Ross v. Miller et al

Filing 3

OPINION AND ORDER DISMISSING CASE pursuant to 28 USC 1915A. Signed by Judge William C Lee on 12/19/06. (smp)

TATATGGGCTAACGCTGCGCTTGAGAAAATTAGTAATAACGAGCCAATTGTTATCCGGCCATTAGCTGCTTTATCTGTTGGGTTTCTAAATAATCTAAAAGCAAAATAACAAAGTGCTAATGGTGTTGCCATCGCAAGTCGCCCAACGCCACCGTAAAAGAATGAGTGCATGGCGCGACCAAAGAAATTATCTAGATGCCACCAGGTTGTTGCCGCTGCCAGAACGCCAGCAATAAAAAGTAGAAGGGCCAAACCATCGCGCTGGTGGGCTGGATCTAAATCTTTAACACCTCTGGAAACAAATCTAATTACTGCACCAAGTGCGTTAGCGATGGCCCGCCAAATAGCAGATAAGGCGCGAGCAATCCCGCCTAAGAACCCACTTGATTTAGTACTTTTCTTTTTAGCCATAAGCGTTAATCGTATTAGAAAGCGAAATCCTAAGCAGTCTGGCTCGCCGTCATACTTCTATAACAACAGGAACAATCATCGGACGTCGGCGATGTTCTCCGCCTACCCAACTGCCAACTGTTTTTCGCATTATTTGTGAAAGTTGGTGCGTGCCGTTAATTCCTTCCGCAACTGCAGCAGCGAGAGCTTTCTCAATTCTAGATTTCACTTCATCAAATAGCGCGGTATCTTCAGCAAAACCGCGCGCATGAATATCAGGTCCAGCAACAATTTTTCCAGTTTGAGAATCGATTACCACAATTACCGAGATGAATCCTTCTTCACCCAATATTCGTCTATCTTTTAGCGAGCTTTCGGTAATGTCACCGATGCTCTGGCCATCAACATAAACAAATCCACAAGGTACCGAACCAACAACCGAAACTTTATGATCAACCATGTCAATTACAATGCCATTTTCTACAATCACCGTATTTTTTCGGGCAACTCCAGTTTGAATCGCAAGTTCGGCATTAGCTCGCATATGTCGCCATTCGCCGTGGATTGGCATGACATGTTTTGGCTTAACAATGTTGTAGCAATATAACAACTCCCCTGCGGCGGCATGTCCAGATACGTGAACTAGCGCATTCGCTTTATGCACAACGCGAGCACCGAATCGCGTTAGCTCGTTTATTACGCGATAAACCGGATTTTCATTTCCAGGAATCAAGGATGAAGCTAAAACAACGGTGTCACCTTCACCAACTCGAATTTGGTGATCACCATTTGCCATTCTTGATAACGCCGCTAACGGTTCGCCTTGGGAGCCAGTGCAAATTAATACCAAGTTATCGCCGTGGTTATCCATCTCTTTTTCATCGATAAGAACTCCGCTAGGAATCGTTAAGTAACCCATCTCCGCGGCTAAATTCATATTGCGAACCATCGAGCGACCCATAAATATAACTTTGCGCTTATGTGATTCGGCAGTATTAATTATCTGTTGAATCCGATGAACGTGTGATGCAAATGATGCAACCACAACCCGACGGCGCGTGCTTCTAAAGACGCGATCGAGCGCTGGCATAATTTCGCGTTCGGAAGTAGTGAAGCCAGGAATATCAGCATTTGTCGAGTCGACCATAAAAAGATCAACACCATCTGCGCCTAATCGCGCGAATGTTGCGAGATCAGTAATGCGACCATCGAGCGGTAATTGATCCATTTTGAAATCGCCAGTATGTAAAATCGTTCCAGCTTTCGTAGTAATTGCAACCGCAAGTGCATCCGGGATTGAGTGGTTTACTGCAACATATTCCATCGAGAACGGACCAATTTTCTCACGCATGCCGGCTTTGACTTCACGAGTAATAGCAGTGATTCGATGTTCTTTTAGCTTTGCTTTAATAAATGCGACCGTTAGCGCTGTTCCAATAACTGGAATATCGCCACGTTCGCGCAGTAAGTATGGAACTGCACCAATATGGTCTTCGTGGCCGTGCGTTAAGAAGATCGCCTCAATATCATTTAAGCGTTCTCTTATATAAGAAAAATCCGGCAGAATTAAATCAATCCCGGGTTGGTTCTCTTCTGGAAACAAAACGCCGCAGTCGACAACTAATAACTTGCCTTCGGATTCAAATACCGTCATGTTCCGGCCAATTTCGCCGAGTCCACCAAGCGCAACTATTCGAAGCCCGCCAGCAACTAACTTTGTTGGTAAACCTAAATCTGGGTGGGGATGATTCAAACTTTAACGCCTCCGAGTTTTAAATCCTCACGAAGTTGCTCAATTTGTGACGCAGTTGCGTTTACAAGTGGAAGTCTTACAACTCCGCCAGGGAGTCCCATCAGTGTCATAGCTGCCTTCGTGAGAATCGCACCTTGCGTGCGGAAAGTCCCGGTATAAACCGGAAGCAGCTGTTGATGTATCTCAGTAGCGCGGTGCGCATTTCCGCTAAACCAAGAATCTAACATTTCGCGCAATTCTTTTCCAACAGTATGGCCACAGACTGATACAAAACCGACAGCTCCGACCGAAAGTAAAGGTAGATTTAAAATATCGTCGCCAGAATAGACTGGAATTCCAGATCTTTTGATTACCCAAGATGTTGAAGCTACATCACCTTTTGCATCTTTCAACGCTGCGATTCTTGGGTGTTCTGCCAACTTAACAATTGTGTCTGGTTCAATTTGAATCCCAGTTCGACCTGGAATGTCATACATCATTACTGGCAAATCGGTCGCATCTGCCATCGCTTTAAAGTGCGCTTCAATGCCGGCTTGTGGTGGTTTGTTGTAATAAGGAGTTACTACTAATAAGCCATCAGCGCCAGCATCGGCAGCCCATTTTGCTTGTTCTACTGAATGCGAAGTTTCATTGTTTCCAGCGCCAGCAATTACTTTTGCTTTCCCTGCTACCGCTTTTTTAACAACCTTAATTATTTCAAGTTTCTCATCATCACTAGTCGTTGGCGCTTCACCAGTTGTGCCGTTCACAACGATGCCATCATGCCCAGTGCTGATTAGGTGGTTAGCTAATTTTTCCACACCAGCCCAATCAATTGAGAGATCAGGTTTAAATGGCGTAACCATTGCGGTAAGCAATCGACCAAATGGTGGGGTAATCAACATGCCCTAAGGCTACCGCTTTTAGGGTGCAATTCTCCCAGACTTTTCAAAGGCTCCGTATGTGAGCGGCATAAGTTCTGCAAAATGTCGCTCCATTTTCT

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Ross v. Miller et al Doc. 3 case 3:06-cv-00816-WCL-CAN document 3 filed 12/19/2006 page 1 of 3 UNITED STATES DISTRICT COURT NORTHERN DISTRICT OF INDIANA SOUTH BEND DIVISION ALFRED ROSS, JR., Plaintiff, v. YOLANDA MILLER and ST. JOSEPH COUNTY JAIL, Defendants. ) ) ) ) ) ) ) ) ) ) CAUSE NO. 3:06-CV-816 WL OPINION AND ORDER Alfred Ross, Jr., a pro se prisoner, submitted a complaint under 42 U.S.C. 1983. Pursuant to 28 U.S.C. 1915A, the court must review the merits of a prisoner complaint and dismiss it if the action is frivolous or malicious, fails to state a claim upon which relief may be granted, or seeks monetary relief against a defendant who is immune from such relief. FED. R. CIV. P. 12(b)(6) provides for the dismissal of a complaint, or any portion of a complaint, for failure to state a claim upon which relief can be granted. Courts apply the same standard under 1915A as when addressing a motion under Rule 12(b)(6). Weiss v. Cooley, 230 F.3d 1027, 1029 (7th Cir. 2000). A claim may be dismissed only if it appears beyond doubt that the plaintiff can prove no set of facts in support of his claim which would entitle him to relief. Allegations of a pro se complaint are held to less stringent standards than formal pleadings drafted by lawyers. Accordingly, pro se complaints are liberally construed. In order to state a cause of action under 42 U.S.C. 1983, the Supreme Court requires only two elements: First, the plaintiff must allege that some person has deprived him of a federal right. Second, he must allege that the person who has deprived him of the right acted under color of state law. These elements may be put forth in a short and plain statement of the claim showing that the pleader is entitled to relief. Fed. R. Civ. P. 8(a)(2). In reviewing the complaint on a motion to dismiss, no more is required from plaintiff's allegations of intent than what would satisfy Rule 8's notice pleading minimum and Rule 9(b)'s requirement that motive and intent be pleaded generally. case 3:06-cv-00816-WCL-CAN document 3 filed 12/19/2006 page 2 of 3 Alvarado v. Litscher, 267 F.3d 648, 651 (7th Cir. 2001) (citations, quotation marks and ellipsis omitted). Mr. Ross alleges that on November 28, 2006, Yolanda Miller gave him a uniform that was too small. On November 29, 2006, he sought medical treatment because the uniform was rubbing is neck and causing it to bleed. On December 1, 2006, he saw a doctor who treated him for an open wound on his neck and determined that it had been caused by a uniform that was too small. The doctor had his wound bandaged and ordered that he be given a 4XL uniform. He alleges that he was not given a new uniform until the next day, on December 2, 2006, when the nurse changed his bandage. Three days later, on December 5, 2006, he alleges that Yolanda Miller refused to give him a 4XL uniform and refused to exchange his bedding. He also alleges that she made threatening statements to him. Mr. Ross brings this case seeking monetary damages from Yolanda Miller and the Saint Joseph County Jail for a denial of medical treatment. Mr. Ross does not allege that the threats were carried out, and based on this complaint which was signed six days after the threats were made, it would not be reasonable to infer that they were. Though threatening comments may be unprofessional "[s]tanding alone, simple verbal harassment does not constitute cruel and unusual punishment, deprive a prisoner of a protected liberty interest or deny a prisoner equal protection of the laws." DeWalt v. Carter, 224 F.3d 607, 612 (7th Cir. 2000). Prior to obtaining a doctor's order for a larger uniform, providing Mr. Ross with a small uniform could not have been a denial of medical treatment. When Mr. Ross sought medical attention, he was seen and treated. Therefore no claim can exist prior to the doctor's order. Mr. Ross argues that the order for a 4XL uniform was ignored until the next day. Since his wound was 2 case 3:06-cv-00816-WCL-CAN document 3 filed 12/19/2006 page 3 of 3 bandaged and the doctor allowed him to leave with the same uniform in which he arrived, a one day delay is at most a de minimis injury. "There is, of course, a de minimis level of imposition with which the Constitution is not concerned." Ingraham v. Wright, 430 U.S. 651, 674 (1977), see also Hudson v. McMillian , 503 U.S. 1, 9-10 (1992). Three days later, Mr. Ross who was then wearing a 4XL uniform, alleges that he was unable to obtain another one or exchange his sheets. What he does not allege is that he suffered any actual injury as a result. Again, based on this complaint, it would not be reasonable to infer that any actual injury has occurred. To prevail in a medical case, a plaintiff must demonstrate actual injury caused by the defendant's actions or omissions. Walker v. Peters, 233 F.3d 494, 502 (7th Cir. 2000). Though Mr. Ross may be upset by the way he has been treated and the comments that were made to him, there is no legal basis for imposing liability on these defendants for these actions nor for assessing the combined half million dollar recovery that he seeks. For the foregoing reasons, this case is DISMISSED pursuant to 28 U.S.C. 1915A. SO ORDERED. ENTERED: December 19 , 2006 S/William C. Lee William C. Lee, Judge United States District Court 3

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